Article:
” Or better yet, stop all these celebrations of Bernstein who did his share of sexual harassment. What hypocritical society ”
      There’s a difference between sexual harassment and having a rapacious sexual appetite. No damning revelations have surfaced, even on SD, unless I’ve missed something.

    2. Anon says:

      Are the Bernstein allegations you made any different than the ones against Dutoit or Levine, other than the fact that Bernstein is dead? Just asking.

    3. Cubs Fan says:

      We’ve always been hypocritical. If you’re rich and famous enough you can get away with anything. Look at Michael Jackson. We all “knew” he was diddling young boys and he paid off the families. And we still celebrate and glorify him. Pro sports has had its share of problems conveniently swept under the rug. And then you can get elected mayor of a large California city! But if you’re an average working person and you step over the line – jail time for you!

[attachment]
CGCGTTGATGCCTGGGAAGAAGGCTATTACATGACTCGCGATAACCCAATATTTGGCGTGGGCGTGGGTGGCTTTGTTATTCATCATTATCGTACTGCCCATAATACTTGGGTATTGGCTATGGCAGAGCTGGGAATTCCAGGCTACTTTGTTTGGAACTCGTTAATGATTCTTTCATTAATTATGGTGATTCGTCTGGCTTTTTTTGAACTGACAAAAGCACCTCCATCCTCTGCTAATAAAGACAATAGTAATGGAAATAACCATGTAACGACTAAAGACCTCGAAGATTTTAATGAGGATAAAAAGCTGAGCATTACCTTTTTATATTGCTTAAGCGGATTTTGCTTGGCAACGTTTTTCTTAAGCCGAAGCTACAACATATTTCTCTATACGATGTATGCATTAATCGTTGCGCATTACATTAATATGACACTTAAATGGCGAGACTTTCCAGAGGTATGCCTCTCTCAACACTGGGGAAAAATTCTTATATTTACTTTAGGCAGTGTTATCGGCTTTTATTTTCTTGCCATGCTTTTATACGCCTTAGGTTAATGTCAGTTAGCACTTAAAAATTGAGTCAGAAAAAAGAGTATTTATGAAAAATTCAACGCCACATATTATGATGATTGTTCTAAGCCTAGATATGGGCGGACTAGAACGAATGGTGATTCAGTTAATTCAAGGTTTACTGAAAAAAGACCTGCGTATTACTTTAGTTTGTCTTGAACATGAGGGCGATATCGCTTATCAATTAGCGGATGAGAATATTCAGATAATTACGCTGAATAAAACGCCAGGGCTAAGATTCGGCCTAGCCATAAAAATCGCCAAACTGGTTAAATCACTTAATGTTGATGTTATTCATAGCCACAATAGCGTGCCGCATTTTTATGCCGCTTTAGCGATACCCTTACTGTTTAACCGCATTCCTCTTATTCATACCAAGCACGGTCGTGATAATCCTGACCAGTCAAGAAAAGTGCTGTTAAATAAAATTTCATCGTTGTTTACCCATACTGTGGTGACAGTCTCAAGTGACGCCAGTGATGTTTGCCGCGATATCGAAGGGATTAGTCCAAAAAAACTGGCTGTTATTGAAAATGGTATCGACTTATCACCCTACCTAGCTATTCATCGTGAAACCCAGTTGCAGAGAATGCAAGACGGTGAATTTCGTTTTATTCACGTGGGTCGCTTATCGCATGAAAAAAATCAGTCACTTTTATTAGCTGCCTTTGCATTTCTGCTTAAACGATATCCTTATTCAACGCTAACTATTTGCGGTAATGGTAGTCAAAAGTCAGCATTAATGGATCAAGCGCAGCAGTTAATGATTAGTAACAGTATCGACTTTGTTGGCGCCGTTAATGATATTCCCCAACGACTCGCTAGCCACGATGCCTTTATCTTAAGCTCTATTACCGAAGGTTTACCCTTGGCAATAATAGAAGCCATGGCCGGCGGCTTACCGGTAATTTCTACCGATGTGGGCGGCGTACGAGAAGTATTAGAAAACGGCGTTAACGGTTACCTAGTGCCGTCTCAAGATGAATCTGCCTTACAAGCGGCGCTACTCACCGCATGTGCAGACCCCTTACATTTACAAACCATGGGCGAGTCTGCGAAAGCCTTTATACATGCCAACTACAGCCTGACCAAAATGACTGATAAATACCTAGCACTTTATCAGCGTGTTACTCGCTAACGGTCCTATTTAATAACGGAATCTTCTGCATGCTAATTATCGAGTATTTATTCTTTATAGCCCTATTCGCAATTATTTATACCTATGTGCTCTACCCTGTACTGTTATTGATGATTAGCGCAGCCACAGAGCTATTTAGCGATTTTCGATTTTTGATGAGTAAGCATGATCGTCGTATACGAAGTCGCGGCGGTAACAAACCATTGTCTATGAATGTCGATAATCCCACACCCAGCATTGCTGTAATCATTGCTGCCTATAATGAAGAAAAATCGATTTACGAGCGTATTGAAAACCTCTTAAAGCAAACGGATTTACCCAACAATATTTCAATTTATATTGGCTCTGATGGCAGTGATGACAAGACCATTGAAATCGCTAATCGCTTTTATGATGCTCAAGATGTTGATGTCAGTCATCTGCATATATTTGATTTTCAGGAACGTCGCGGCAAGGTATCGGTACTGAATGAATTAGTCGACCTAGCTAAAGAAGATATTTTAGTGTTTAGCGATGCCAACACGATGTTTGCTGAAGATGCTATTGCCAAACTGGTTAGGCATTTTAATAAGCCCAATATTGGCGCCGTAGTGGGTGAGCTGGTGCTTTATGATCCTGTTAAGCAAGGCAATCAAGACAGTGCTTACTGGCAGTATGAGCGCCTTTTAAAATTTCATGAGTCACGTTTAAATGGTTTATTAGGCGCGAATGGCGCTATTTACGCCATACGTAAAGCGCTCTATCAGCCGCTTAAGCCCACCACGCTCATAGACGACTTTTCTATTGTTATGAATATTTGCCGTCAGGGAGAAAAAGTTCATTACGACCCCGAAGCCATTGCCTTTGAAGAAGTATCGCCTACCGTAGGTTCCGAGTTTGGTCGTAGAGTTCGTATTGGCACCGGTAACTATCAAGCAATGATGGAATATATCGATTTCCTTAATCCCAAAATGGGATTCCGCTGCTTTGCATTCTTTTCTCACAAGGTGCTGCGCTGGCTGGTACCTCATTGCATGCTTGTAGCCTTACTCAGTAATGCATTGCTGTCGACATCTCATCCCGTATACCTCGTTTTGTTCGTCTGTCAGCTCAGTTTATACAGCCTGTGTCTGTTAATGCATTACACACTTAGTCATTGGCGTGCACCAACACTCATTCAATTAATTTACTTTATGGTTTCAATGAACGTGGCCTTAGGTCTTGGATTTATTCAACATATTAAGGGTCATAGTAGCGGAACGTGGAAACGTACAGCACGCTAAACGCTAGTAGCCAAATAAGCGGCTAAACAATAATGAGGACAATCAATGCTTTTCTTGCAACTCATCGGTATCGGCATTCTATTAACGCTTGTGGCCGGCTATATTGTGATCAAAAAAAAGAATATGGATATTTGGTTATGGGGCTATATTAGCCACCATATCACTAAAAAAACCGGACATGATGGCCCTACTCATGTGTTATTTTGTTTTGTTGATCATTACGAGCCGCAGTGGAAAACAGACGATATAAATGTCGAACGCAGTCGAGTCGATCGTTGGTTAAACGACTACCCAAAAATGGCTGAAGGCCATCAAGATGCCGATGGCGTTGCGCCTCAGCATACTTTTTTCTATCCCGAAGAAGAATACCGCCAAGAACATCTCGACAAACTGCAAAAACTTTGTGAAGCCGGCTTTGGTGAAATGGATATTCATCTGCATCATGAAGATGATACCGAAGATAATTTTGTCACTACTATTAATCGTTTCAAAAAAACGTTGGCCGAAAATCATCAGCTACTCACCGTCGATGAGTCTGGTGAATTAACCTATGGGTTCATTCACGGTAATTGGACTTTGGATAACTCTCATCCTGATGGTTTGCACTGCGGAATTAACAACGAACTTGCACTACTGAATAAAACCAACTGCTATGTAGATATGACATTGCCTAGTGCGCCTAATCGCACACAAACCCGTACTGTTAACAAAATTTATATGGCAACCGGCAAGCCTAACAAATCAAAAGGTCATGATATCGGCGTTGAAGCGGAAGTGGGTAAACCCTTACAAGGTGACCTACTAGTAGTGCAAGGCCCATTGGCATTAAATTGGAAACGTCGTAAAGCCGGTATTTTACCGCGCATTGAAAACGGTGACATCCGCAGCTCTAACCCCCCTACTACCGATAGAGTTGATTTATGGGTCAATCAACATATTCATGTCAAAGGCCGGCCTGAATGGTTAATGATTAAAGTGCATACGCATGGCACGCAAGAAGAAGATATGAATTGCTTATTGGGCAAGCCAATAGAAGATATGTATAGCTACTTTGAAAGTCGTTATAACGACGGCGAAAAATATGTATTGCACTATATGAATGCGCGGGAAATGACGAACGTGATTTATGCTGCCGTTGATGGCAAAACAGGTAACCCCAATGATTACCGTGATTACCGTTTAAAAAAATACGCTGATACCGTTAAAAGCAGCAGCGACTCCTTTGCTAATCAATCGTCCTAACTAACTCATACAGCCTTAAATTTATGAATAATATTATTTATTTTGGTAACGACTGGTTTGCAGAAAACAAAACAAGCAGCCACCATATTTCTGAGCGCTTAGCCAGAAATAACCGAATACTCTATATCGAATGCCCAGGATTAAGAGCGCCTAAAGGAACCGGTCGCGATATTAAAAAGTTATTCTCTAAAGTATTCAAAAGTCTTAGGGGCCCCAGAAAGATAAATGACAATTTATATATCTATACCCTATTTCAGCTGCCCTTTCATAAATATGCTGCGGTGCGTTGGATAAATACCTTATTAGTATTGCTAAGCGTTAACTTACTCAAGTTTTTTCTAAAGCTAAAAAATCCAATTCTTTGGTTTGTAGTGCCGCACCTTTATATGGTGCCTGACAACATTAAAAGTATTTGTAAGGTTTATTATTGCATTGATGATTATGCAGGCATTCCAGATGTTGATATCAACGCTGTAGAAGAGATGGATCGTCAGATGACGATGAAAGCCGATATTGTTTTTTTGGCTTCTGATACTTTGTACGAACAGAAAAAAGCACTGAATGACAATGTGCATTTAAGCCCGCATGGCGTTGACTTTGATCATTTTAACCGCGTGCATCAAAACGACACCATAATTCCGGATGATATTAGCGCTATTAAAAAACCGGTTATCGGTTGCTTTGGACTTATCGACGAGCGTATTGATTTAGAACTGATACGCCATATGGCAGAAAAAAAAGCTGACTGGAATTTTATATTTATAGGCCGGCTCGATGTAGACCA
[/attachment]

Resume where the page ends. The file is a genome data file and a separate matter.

1. violafan says:

        Actually Michael Jackson was cleared of those allegations.

        Cory Feldman has famously come out against sexual predators in Hollywood and said Michael Jackson is actually NOT a predator.

        Fuck Dutoit.

    4. anon says:

      yeah, it’s as if the orchestra knows something we don’t.

  2. John Rook says:

    Will he get these awards back if he’s exonerated?

  3. Mark says:

    I am not even going to repeat the simple fact that no allegation against Dutoit (or Levine) has been proven before an impartial adjudicator.
    Instead, I would just like to ask – was the Koussevitzki award given to Maestro Dutoit for his achievements in the field of music or for his contribution to the peace and respect between the sexes ? If it was the former rather than the latter, why on earth would you rescind the award ?